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MOTIVATIONAL INTERVIEWING

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Abstract
Motivational interviewing is a unique type of counseling that allows the consultant to
become part of the counseling process, the consultant will be present during the changes but
allows the client to make their own choices by independently analyzing the problems they are
in. The clients view the problem in different perspectives allowing them to make their own
choices on whether the change in necessary or not. The primary goal of motivational
interviewing is to elicit self motivating behaviors and changes in behaviors by the client and
leads to enhanced motivation by establishing consistency in a quest of having a positive change.
MI can be greatly used on adolescents who have no idea what is going on in their lives.
Key words: Motivational Interviewing, adolescents, self-motivating behavior

MOTIVATIONAL INTERVIEWING

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Most of adolescents are confused with changes they experience and coercing them into
the right way will not be effective. That is why motivational interviewing is effective in
ensuring that they get to understand what they are going through, analyze their situations and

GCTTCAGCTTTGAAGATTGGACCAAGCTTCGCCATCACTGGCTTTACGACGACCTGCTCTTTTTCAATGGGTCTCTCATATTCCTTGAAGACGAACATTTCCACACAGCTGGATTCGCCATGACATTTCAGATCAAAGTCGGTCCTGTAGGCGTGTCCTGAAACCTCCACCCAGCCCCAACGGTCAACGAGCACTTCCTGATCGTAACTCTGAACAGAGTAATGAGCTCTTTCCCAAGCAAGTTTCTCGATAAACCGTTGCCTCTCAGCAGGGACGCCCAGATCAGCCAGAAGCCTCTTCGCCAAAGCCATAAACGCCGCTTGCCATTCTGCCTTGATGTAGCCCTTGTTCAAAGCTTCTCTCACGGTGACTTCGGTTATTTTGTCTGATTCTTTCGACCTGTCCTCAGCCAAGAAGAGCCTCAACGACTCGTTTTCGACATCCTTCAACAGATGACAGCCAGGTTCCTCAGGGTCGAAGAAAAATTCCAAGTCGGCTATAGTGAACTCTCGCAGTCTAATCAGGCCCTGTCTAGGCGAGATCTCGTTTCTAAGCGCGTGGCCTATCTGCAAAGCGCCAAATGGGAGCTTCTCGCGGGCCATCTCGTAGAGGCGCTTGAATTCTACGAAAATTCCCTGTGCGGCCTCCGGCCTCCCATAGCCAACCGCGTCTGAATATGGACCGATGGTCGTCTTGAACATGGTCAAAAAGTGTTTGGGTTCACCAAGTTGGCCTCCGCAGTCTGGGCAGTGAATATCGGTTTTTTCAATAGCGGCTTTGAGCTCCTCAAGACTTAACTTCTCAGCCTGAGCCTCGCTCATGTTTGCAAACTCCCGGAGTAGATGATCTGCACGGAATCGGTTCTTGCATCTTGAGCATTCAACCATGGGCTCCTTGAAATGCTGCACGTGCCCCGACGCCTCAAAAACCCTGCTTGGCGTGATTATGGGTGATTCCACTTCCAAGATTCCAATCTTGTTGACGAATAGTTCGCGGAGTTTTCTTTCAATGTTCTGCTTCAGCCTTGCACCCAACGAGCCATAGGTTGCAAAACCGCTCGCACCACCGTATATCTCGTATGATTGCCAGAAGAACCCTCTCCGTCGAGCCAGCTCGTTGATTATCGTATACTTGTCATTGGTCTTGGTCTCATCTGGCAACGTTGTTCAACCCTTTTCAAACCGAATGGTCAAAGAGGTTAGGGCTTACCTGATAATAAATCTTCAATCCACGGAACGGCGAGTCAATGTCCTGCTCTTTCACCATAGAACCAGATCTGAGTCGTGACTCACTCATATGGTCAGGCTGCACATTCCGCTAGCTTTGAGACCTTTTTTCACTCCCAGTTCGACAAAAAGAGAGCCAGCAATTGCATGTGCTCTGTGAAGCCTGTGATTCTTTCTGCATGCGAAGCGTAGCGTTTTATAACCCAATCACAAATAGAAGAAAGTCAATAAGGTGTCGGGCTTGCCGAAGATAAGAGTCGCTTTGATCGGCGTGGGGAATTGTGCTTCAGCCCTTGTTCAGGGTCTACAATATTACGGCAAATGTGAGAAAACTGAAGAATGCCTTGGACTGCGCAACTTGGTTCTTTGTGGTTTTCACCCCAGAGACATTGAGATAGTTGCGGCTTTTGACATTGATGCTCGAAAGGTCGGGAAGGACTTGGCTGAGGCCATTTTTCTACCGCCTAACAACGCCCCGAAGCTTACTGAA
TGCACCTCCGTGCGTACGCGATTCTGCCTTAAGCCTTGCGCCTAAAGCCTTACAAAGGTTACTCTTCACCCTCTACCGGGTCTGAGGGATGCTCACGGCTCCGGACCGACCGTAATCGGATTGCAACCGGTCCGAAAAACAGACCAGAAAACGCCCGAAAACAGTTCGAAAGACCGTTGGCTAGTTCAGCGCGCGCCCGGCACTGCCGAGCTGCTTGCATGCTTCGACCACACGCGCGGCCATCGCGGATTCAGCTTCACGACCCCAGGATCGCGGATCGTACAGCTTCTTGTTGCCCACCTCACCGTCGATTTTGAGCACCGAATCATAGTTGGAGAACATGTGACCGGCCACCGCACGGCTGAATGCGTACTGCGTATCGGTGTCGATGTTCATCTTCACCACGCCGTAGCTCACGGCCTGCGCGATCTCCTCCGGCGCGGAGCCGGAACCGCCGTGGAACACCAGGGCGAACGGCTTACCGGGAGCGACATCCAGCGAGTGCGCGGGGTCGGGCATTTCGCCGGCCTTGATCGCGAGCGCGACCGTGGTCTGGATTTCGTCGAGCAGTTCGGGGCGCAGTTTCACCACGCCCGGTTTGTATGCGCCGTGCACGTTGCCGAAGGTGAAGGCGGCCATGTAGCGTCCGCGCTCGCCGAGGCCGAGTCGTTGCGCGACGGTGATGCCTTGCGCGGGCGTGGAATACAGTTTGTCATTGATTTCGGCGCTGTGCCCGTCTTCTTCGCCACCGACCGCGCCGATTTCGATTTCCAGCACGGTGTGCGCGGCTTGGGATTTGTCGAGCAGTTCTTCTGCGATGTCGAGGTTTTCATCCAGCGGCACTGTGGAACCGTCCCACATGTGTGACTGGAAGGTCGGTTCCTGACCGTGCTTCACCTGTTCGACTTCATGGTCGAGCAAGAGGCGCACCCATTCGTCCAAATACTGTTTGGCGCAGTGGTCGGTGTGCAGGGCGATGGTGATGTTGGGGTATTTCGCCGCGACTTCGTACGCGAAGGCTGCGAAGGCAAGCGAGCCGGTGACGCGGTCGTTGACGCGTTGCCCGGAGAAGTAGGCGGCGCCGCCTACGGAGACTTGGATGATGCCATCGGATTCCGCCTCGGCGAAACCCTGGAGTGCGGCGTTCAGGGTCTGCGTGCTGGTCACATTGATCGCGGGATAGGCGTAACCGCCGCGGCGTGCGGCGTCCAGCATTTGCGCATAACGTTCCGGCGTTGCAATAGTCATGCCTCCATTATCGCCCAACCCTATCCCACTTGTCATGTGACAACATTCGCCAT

use the help of the consultant to incorporate into their behaviors.
There are some characteristics in youths that need significant counseling
Biological changes: many people have overlooked the fact that biological change is a
significant development that should not be taken for granted. Many parents and guardians do
not think that biological developments amongst youth are important which leads then to assume
they are okay.
Motivational interviewing enables the adolescent to understand the changes, their
impacts and how to handle them some of the changes come with problems that need clear
attention (Lundahl, Burke, 2009). Formation of self identity: this is when most youth try to find
out that they are and what they want to be. Most of the adolescent youth face problems with
self identific...